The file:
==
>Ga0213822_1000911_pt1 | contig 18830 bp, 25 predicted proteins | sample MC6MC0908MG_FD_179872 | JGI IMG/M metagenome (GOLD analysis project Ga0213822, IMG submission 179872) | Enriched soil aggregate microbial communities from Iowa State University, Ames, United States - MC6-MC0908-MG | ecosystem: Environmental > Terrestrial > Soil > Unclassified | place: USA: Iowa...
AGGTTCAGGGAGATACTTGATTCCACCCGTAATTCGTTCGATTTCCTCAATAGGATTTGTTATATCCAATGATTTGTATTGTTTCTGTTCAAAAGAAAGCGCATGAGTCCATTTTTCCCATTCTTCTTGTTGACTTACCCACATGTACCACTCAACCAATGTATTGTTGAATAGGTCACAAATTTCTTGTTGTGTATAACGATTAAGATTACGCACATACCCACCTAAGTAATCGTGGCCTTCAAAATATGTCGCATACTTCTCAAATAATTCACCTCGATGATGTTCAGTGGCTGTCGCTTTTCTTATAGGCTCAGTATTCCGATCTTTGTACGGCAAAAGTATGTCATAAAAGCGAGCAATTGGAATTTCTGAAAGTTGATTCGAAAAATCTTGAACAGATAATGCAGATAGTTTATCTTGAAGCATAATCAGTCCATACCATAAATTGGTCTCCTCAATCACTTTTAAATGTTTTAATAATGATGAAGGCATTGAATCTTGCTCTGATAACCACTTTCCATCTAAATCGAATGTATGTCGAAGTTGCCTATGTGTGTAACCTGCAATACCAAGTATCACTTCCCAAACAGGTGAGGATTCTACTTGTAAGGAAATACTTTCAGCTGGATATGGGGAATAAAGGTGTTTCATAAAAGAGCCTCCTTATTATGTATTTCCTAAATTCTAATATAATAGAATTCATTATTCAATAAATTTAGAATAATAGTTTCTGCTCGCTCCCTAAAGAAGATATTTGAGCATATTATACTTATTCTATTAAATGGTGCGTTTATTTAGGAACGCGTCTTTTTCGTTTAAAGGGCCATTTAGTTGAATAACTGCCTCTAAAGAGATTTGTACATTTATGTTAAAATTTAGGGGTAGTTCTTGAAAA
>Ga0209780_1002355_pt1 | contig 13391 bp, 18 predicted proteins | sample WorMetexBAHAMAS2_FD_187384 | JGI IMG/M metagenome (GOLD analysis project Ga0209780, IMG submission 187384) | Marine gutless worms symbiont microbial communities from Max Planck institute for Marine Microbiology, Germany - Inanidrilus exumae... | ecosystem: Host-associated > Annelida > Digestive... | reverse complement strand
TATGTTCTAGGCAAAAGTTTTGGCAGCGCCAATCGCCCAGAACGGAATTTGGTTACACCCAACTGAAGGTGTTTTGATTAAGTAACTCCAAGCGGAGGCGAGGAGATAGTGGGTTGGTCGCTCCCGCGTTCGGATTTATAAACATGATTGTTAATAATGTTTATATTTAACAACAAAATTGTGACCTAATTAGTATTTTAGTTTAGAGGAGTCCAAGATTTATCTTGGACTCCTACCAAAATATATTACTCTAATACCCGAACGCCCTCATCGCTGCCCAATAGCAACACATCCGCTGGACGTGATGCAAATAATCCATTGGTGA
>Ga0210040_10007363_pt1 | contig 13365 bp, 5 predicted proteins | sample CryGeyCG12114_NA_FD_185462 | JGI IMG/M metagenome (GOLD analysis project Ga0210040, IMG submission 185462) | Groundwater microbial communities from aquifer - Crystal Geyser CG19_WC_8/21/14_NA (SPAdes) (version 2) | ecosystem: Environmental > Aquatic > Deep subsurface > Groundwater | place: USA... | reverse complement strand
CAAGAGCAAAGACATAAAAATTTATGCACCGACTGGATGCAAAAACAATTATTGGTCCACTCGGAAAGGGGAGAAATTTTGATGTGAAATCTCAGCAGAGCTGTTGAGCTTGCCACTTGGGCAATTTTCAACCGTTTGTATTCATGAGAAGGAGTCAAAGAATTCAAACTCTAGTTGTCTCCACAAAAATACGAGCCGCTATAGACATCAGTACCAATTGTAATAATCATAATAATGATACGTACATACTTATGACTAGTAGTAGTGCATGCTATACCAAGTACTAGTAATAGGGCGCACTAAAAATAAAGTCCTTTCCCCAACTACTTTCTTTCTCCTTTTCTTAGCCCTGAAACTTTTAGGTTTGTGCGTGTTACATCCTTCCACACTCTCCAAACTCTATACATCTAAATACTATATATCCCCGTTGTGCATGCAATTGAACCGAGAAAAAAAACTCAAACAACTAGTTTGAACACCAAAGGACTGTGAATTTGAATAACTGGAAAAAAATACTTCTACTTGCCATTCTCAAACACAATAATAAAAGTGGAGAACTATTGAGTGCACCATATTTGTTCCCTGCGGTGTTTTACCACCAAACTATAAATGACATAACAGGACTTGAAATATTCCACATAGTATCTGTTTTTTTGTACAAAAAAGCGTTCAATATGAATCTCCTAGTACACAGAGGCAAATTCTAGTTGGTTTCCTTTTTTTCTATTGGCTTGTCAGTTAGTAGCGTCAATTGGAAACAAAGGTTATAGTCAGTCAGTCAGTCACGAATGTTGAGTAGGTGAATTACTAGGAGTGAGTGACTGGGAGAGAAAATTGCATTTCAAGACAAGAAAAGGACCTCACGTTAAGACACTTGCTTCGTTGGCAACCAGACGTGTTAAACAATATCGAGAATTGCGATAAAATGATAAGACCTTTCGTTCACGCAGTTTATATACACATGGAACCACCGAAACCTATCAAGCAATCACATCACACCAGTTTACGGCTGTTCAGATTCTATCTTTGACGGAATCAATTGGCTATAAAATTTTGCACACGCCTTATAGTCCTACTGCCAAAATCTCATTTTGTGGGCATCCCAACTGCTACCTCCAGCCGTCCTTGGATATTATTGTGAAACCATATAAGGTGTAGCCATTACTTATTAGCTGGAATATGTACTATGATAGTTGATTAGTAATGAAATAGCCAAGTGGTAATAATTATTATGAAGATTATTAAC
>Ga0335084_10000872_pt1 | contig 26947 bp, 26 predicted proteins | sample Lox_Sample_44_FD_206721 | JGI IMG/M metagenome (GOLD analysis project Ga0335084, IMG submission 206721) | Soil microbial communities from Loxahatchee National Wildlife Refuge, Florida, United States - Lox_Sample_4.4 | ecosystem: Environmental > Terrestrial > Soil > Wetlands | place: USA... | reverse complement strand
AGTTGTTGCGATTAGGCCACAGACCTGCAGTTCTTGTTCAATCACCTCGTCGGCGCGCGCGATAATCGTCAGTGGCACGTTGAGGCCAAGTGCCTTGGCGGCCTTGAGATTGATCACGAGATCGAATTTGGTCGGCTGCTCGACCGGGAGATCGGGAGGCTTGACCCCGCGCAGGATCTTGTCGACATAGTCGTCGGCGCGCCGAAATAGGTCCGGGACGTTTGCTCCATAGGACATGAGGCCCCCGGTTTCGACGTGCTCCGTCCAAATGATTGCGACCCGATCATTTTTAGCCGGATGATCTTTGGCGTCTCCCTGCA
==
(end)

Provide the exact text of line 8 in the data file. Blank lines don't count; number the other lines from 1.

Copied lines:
AGTTGTTGCGATTAGGCCACAGACCTGCAGTTCTTGTTCAATCACCTCGTCGGCGCGCGCGATAATCGTCAGTGGCACGTTGAGGCCAAGTGCCTTGGCGGCCTTGAGATTGATCACGAGATCGAATTTGGTCGGCTGCTCGACCGGGAGATCGGGAGGCTTGACCCCGCGCAGGATCTTGTCGACATAGTCGTCGGCGCGCCGAAATAGGTCCGGGACGTTTGCTCCATAGGACATGAGGCCCCCGGTTTCGACGTGCTCCGTCCAAATGATTGCGACCCGATCATTTTTAGCCGGATGATCTTTGGCGTCTCCCTGCA